I know it’s wild, I know it’s unprecedented, and I know it’s radical, but there’s only one man who walked the walk of a captain on Tuesday night, and that was Christian Pulisic. And that’s why the 19-year-old should be given the armband with immediate effect. The FIFA Golden Boy candidate isn’t just the best player on the team, he’s the biggest leader by example. It would probably cause a ripple or two in the locker room, at the least, but worldwide respect for his game has already been expressed, and with years until the next World Cup qualifying campaign, Pulisic would have time to not only grow into the role but earn the respect and understanding of his peers. Why not give it straight to him?

The aftermath of the 2018 World Cup failures in the United States will likely claim many scalps, and Michael Bradley should be one of them.

“That’s just reality. That’s on us.” Bradley’s own words from immediately after the United States missed its first World Cup since 1986.

Player ratings: Pulisic, Altidore star as USMNT routs Panama

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Almost as badly as they needed a result and the accompanying three points, the U.S. national team needed to put forth a performance that once again inspired confidence — not only for USMNT fans, but for themselves as well.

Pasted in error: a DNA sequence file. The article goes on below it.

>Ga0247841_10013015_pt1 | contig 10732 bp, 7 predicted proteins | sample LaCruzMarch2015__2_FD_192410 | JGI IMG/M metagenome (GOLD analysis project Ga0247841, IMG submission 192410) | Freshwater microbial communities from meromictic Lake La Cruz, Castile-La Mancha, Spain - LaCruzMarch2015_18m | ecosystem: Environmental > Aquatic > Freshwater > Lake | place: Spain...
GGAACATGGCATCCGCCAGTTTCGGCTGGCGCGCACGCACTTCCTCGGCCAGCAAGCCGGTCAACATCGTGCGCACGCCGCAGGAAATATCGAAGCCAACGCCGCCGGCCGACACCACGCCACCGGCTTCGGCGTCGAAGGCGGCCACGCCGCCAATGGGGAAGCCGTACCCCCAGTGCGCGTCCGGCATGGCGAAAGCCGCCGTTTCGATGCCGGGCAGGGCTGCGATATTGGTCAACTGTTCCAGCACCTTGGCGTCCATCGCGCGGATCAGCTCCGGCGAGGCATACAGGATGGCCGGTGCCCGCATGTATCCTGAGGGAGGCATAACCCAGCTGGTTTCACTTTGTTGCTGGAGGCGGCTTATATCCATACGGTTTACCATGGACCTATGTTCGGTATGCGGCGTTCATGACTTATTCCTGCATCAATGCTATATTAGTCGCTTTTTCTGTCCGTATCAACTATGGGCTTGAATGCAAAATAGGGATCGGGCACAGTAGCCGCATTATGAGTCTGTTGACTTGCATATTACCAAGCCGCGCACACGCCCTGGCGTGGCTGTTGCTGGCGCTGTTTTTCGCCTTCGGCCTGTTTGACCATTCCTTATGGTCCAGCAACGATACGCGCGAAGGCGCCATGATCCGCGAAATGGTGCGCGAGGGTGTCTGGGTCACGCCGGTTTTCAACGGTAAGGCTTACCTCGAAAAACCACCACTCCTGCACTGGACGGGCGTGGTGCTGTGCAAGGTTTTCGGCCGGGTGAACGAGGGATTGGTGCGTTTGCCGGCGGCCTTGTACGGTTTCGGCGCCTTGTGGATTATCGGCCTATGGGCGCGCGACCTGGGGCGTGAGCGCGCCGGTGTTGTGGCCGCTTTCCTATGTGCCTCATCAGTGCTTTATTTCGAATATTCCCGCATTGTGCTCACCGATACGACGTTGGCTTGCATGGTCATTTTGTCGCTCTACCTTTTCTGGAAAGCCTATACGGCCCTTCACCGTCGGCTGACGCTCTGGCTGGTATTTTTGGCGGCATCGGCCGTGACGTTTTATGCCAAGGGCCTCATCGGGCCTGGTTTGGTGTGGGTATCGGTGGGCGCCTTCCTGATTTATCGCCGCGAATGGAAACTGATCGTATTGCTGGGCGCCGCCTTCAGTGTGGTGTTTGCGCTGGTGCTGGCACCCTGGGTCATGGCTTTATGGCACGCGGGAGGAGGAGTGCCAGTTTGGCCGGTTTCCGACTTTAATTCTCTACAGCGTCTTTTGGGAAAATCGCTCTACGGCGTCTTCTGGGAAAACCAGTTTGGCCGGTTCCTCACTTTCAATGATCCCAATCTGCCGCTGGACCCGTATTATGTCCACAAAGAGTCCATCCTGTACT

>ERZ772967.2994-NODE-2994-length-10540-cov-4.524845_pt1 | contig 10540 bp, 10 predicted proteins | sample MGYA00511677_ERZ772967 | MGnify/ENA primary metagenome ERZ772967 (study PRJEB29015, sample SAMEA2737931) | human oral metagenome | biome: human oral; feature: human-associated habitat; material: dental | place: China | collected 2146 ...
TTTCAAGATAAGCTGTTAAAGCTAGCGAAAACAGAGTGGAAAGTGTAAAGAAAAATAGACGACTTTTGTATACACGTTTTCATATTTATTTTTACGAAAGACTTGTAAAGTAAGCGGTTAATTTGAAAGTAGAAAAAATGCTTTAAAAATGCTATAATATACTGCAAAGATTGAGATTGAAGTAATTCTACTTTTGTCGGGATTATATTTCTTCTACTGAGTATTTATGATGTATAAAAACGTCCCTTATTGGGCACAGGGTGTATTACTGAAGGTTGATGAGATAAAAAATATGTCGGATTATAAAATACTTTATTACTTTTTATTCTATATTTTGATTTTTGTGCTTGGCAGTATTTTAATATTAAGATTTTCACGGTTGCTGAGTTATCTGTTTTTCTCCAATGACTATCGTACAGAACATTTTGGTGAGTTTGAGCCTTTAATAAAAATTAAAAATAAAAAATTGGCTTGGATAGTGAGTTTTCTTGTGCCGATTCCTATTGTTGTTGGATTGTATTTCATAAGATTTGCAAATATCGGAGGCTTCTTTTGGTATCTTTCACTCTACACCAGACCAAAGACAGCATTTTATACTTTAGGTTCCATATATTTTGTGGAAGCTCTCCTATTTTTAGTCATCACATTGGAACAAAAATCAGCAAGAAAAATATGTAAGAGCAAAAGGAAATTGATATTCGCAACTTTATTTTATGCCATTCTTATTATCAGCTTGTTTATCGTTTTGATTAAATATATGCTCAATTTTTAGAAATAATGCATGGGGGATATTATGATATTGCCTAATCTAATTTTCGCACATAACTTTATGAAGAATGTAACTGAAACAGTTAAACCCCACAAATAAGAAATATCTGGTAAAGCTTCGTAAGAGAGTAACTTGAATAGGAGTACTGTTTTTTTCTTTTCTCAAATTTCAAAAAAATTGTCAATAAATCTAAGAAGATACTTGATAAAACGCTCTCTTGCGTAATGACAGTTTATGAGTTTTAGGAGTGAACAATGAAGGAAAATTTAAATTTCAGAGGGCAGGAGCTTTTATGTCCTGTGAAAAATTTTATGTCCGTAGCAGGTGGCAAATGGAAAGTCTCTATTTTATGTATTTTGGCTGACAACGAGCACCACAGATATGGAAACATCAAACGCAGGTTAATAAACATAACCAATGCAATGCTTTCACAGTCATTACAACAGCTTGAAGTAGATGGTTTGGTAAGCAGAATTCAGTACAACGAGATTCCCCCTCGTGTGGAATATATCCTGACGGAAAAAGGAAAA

Simply put, Bruce Arena’s bunch responded in a manner that left absolutely nothing to chance. Christian Pulisic and Jozy Altidore will (rightly) garner all the headlines, but they were far from the only standouts on Friday night…

[ MORE: Three things we learned ]

GK — Tim Howard: 6 — Asked to make only two saves on the night, but he did so with relative (to the 2014 game against Belgium, at least), and staked his claim to the no. 1 shirt after being selected ahead of Brad Guzan once again. It might just be a godsend the Colorado Rapids won’t sniff the MLS playoffs this year, as he’ll be 39 before next summer’s tournament kicks off.

RB — DeAndre Yedlin: 7 — So that’s what it’s like to have a right back who’s meant to be playing right back. I’ve defended Graham Zusi, Right Back, on a number of occasions (and I’ll continue to do so), but there’s no two ways about it: Yedlin, at age 24, is the right back of the present and the future. In a game that got a little too stretched for most Americans’ liking, his recovery speed snuffed out would-be chances before they could be taken on a number of occasions.